It was hardly a typical meeting. A developer recommended that a home not be counted as a house; the Planning Board voted unanimously to deny the application, although it supported its intent; and a vocal opponent of higher density urged just the opposite.
And when it's all said and done, all parties may achieve what they most desire.
If people weren't literally scratching their heads in wonderment, they certainly were figuratively.
At issue was a proposal by Cherrytree Park LLC to build 128 units of age-restricted housing - for those 55 or older. Doing that, though, would exceed the county's restrictions on the number of homes on the property because it is zoned MXD-6, meaning mixed use with a density cap of six homes per acre.
To get around that, the developer proposed that regulations be changed to count the homes as part of the "employment," or commercial, component of the project.
Two factors initiated the proposal, said Richard B. Talkin, an attorney representing the builder. First, residents of the area advocated a greater number of age-restricted units than the 76 units initially proposed by the developer, and less commercial activity. And second, nearby Maple Lawn, Maryland is having a negative impact on others in leasing office space.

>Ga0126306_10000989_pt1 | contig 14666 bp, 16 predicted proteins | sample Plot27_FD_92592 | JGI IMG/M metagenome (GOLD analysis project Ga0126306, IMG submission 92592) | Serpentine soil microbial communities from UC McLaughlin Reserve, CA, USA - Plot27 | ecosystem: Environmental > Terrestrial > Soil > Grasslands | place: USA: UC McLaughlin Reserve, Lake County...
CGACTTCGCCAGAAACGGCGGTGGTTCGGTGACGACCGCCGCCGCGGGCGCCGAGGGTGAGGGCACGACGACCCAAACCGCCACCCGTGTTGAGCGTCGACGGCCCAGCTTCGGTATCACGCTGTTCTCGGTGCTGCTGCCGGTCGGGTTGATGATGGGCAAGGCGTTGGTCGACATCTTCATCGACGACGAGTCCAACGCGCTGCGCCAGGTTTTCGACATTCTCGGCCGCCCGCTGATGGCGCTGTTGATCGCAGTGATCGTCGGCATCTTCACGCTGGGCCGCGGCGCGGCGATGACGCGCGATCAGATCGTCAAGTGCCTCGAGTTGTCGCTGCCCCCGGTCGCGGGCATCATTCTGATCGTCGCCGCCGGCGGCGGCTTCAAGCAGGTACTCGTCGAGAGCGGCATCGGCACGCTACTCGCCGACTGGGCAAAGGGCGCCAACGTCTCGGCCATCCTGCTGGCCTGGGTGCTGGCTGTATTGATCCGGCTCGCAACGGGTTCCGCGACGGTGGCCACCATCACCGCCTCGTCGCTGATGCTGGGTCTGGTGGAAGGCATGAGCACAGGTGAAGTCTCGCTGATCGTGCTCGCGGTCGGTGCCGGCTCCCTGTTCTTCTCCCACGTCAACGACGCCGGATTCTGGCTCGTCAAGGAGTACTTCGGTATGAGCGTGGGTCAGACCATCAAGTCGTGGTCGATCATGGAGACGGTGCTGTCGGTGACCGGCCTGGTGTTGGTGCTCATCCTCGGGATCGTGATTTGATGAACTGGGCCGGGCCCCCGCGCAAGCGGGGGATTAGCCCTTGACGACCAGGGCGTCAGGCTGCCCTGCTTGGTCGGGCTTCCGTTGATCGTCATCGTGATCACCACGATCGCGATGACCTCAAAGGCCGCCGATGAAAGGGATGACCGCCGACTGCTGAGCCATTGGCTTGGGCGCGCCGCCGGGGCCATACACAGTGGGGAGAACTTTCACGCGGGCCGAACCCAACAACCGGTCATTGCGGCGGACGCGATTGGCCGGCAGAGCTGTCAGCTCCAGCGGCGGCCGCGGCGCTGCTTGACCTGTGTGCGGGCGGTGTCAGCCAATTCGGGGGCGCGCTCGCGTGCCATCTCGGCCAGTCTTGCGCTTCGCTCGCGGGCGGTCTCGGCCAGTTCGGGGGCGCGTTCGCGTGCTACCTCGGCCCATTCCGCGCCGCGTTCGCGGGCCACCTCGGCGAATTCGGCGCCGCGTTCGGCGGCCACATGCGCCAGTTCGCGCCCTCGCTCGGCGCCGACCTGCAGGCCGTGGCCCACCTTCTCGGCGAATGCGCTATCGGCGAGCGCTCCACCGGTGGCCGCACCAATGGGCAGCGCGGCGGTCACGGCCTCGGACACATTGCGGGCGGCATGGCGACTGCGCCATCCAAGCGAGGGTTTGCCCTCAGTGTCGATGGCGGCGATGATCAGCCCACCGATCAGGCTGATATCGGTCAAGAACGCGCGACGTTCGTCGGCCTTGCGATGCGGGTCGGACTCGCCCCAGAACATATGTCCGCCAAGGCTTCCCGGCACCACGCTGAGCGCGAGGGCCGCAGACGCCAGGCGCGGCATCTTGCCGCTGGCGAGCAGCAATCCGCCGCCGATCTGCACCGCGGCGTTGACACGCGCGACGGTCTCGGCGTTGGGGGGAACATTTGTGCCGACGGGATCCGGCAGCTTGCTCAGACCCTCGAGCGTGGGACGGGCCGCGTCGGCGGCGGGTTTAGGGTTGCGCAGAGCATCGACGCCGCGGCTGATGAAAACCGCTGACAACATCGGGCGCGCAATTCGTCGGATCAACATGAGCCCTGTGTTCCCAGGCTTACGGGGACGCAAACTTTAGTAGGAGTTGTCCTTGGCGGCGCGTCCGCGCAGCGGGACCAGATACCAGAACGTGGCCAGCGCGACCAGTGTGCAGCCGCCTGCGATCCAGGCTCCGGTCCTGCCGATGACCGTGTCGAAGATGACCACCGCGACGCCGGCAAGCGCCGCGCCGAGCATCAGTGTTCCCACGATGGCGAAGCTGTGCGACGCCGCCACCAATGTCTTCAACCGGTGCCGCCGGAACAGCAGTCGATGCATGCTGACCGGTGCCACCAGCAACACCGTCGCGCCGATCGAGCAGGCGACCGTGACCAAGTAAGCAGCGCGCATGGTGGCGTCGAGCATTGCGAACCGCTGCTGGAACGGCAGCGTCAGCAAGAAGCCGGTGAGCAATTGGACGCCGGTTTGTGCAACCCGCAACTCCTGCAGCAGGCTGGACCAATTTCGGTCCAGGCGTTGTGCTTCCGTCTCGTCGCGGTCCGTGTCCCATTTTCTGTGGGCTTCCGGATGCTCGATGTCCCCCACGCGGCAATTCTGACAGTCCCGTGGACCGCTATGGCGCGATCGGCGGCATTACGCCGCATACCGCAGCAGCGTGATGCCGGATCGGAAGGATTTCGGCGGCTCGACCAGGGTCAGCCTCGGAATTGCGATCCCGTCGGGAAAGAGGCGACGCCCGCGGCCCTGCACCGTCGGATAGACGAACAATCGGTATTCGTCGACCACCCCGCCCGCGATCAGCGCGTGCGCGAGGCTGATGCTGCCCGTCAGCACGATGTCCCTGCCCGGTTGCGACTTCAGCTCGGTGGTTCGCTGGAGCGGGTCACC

Regulations require that 15 percent - about 60,000 square feet - of the land be devoted to employment. But Talkin said that is economically imprudent. "When you look at this in context," he said, "Maple Lawn is really going to affect this property."
Maple Lawn is a 600-plus-acre, mixed-use planned community just west of where Routes 29 and 216 meet, which, when completed, will offer hundreds of thousands of square feet in premium office space.
Cherry Tree Park is half-a-mile away, on the east side of U.S. 29 off Route 216.
The developer sought cutting the employment district of Cherry Tree in half, and substituting the age-restricted housing units in its place.
"It's not going to cause any harm," Talkin told the Planning Board Thursday night. "This change ... is responding to the dynamics of the area."
The developer won support from an unlikely source.
Greg Brown, who has led the fight against Maple Lawn's efforts to achieve higher density, urged the board to approve Cherrytree's application.
`It just makes sense'
Backing a developer was uncharted territory for him, Brown said, but Cherrytree President John Liparini has been responsive to nearby residents.
Competing with Maple Lawn "will be very difficult for them," he said. "Logically, it just makes sense to allow a few more [housing] units."
The Planning Board didn't conceal its view that Brown was flip-flopping.
Brown insisted his positions on Maple Lawn and Cherry Tree are compatible. He said the age-restricted units at Cherry Tree would compound neither traffic congestion nor school crowding, two of his biggest worries about the larger development down the road.
The Planning Board both agreed and disagreed with Liparini's application.
Counting homes as commercial space amounted to "bait and switch. It makes me uncomfortable," said board member Linda A. Dombrowski. The board voted 5-0 to deny the request.
But the board also recommended that the County Council amend requirements to permit the age-restricted units at Cherry Tree.
"Flexibility is necessary ... because you want a community that is viable," Dombrowski said. "We just need a more direct way of achieving that."